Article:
I grew up in the New York area, so maybe you're right and it's regional. Or maybe it's just me

Last edited by krdpm; 05-14-2020 at 06:21 PM..
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Old 05-14-2020, 07:21 PM
 
11,035 posts, read 10,171,349 times
Reputation: 14277
Quote:
Originally Posted by kidyankee764 View Post
I really appreciate everyone’s advice so far.

Just to clarify, the child is not special needs and to my knowledge, doesn’t have behavioral issues. She’s always at the bus stop and seems to be a very nice kid.

Cida - unfortunately their pool wasn’t finished last summer so it didn’t get any use. The screams are new. What you said re: something wrong, another neighbor mentioned that and stated she almost dialed 911. She further said she considered dialing 911 anyway so the police can tell their parents a concerned neighbor called. I politely told her that would be a huge waste of precious public service resources so I hope she doesn’t. But the first time we heard it, prior to realizing it was just an excited little kid, we ran out of our back door wondering what was happening. It was startling to say the least, and continues to be every time we hear it.

Parentologist, you’re 100% right that this is the downfall of living in a populated area. Prior to moving here, as you know, we were in Ridgefield, CT where every home is on an acre and a child screaming next door was no big deal. Now, the area we’re in would be considered rural to most and can only get those 1 acre lots about an hour outside the city. I don’t mind the smaller lots (easier upkeep) so long as you have good neighbors! Unfortunately (or fortunately?) we cannot yet live in a 55+ community. We’re a good 20 and 22 years away from that as we’re only in our 30s.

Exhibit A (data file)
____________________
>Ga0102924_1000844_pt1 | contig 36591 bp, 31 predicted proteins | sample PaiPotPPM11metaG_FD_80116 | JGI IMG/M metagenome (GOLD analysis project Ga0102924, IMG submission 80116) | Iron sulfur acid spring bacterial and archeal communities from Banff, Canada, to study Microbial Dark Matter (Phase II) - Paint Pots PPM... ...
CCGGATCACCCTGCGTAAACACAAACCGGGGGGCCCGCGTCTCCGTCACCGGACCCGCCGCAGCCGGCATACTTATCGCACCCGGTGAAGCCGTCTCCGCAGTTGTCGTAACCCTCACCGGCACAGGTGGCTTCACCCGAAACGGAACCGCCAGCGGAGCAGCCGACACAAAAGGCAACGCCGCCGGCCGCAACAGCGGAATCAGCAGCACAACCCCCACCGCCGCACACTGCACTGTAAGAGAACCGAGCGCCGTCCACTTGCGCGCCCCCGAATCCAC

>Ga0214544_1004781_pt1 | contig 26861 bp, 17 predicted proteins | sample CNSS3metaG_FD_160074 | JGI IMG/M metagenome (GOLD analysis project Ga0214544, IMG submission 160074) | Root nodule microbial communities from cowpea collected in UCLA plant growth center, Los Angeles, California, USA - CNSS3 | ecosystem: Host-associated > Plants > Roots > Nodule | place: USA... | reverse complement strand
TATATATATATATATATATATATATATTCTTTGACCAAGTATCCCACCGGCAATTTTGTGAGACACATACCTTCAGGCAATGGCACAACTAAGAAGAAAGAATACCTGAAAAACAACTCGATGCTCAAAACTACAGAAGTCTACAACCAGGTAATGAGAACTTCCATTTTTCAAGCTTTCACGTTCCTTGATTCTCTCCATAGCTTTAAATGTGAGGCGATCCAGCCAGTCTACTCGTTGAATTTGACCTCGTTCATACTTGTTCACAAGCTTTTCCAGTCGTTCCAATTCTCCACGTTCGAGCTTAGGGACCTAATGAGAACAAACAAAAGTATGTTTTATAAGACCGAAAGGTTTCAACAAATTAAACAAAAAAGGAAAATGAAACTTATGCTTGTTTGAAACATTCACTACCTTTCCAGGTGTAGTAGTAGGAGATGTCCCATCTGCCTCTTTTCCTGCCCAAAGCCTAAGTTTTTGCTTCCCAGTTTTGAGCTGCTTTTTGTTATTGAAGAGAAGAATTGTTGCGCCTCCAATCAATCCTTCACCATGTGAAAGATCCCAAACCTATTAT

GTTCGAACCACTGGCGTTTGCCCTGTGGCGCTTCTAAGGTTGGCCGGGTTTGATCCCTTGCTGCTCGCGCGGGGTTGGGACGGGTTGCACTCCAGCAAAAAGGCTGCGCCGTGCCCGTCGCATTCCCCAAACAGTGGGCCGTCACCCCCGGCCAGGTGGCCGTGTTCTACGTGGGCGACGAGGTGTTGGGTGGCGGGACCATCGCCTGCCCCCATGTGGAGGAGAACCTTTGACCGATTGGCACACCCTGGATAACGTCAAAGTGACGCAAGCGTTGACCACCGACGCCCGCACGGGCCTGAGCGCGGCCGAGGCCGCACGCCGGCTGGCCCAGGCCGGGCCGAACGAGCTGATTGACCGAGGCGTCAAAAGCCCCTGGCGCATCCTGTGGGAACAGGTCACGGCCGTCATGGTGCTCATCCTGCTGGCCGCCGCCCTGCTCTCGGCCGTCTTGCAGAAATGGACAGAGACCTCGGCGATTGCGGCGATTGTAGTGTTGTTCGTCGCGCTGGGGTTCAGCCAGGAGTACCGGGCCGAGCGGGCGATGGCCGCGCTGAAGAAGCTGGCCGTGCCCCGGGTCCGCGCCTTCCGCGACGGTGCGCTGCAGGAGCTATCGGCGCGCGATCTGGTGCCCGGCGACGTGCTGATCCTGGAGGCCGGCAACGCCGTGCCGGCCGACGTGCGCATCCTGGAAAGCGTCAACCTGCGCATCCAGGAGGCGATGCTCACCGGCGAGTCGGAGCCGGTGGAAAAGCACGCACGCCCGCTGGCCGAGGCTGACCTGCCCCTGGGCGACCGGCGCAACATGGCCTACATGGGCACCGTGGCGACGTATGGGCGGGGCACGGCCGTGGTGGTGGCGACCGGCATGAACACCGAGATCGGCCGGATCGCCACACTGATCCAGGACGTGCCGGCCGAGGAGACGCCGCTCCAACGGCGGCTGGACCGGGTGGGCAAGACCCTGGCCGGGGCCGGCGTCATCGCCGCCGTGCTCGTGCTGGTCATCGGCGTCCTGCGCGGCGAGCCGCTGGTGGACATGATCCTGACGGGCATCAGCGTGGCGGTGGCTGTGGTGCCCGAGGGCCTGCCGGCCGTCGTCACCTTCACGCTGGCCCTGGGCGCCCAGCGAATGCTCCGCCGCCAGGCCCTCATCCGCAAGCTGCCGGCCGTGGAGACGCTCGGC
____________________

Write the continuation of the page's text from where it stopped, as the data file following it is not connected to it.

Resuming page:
Overall, I like the suggestion of nicely speaking to the father, who’s only slightly older than I am, letting him know I always become concerned because it sounds like something could be wrong. My other half had the idea to invite a few of the neighborhood dads over for a beer so he can hear it for himself, that way I may not even have to say anything.
Great! Get that 911 neighbor to come with you to talk to the parents! This will prove that you're not being overly sensitive, and proves the validity of my ploy about saying the sound is upsetting and possibly creating confusion if there's a real problem.
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Old 05-14-2020, 08:43 PM
 
Location: colorado springs, CO
7,115 posts, read 3,149,301 times
Reputation: 20934
Repetitive high pitched screaming is a symptom of neurological damage. And it's becoming more and more the norm lately.

I have eleven kids ages 16-34 & started noticing it at the school, in the neighborhood, on field trips & on the playgrounds around 2006-ish. Constant shrieking without any provocation.

I know exactly what you are experiencing & it rattles the brain. Really bizarre. As the mom of many I love the sound of children playing but that sound has been replaced by almost encephalitic style, eardrum piercing screams. My youngest has severe autism. I know the sound well.